Nine NBA Teams Lost Money in 2016-17 After Revenue Sharing

Andrew Cummings
September 20, 2017

Almost half of the NBA's 30 teams reportedly lost money before collecting revenue-sharing payouts during the 2016-17 season. What's more, nine of the teams lost money even after the payouts.

On the other hand, the massive cap spike a year ago had significant unexpected results, as did the shortened playoffs this season which reduced the amount of basketball-related income (or BRI) teams were expecting. Cleveland features the league's biggest star in LeBron James and reached its third straight NBA Finals but still lost money after revenue sharing. "The Knicks alone made $10 million more from TV than the six lowest-earning teams combined".


One ownership source in the story mentioned that front offices in the largest markets can "run their businesses poorly" and still make a profit.

The gap between the league's most profitable teams and its weaker siblings will be addressed at the league's Board of Governors meeting on September 27-28 in NY. The Pistons lost $63.2 million before collecting revenue sharing last season, the largest loss by a wide margin, despite being one of the NBA's larger markets.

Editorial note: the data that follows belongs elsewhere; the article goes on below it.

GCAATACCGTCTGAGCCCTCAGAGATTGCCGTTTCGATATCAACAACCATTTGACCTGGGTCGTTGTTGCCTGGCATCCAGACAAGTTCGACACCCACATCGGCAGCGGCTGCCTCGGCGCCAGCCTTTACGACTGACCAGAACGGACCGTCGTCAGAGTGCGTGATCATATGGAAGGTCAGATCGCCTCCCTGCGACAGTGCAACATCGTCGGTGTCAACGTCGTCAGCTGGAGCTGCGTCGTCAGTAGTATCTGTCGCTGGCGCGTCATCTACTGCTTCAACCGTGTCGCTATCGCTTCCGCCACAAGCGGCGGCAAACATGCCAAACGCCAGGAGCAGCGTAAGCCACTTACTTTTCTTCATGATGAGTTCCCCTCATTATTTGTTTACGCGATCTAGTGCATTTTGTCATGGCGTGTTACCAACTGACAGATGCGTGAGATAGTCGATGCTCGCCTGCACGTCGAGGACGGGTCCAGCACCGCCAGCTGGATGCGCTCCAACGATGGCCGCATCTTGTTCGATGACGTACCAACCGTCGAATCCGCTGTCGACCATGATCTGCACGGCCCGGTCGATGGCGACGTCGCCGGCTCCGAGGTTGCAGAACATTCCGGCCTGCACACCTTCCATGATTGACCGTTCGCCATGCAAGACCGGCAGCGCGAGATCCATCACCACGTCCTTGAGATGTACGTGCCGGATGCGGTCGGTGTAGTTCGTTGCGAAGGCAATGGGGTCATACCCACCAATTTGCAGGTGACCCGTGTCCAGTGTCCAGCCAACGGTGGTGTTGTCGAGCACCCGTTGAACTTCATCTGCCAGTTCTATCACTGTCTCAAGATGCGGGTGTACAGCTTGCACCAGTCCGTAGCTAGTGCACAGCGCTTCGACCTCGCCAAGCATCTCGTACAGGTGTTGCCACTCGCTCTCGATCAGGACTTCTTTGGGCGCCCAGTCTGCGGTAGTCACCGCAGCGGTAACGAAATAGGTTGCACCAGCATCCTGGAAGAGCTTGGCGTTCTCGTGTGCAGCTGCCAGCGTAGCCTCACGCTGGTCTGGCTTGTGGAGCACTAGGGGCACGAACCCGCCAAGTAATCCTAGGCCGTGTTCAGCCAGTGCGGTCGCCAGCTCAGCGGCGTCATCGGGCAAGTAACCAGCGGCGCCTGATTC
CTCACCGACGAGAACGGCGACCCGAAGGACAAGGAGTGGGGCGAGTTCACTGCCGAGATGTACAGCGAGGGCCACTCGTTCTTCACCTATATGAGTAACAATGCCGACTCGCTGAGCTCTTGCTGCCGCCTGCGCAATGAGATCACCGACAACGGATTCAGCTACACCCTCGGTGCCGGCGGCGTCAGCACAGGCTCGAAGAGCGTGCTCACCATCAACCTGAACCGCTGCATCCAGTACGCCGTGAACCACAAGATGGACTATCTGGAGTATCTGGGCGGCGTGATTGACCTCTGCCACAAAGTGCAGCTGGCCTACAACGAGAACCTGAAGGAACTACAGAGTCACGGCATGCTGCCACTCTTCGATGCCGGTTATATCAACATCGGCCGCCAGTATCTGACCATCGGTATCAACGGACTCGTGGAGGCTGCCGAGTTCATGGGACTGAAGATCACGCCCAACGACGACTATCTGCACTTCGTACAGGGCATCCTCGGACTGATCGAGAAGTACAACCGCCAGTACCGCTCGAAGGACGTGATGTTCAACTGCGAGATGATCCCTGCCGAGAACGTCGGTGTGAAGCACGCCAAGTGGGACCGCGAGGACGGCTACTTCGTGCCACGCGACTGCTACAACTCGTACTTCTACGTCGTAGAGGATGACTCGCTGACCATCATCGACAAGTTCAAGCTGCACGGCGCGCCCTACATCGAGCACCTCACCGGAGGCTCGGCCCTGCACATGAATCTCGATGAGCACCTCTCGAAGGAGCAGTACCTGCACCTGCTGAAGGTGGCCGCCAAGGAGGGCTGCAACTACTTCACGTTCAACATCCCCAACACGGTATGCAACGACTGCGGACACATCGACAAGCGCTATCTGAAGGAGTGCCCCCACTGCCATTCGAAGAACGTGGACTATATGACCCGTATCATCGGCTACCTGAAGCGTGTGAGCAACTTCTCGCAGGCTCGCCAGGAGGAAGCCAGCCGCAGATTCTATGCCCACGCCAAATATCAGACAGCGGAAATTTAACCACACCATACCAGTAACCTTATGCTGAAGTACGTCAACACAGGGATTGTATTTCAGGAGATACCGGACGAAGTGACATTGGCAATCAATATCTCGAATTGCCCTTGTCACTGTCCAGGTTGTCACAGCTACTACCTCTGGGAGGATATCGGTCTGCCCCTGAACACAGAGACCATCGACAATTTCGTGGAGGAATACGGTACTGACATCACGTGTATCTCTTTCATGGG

Then there are the teams that own their own arenas, such as the Brooklyn Nets, who officially lost $44 million a year ago even after profit-sharing and luxury-tax payments. ESPN points to the Nets, which lost money, but the records do not account for the money made by the Barclays Center, which the Nets' parent company owns. There's now no threat of a labor stoppage and the Houston Rockets were recently sold for $2.2 billion by Leslie Alexander, who bought the team in 1993 for just $85 million.

Despite the new national TV deal, much of the NBA's success ultimately depends on how teams are embraced within their communities.


In what should come as little surprise, the main rift is between small market and big market teams.

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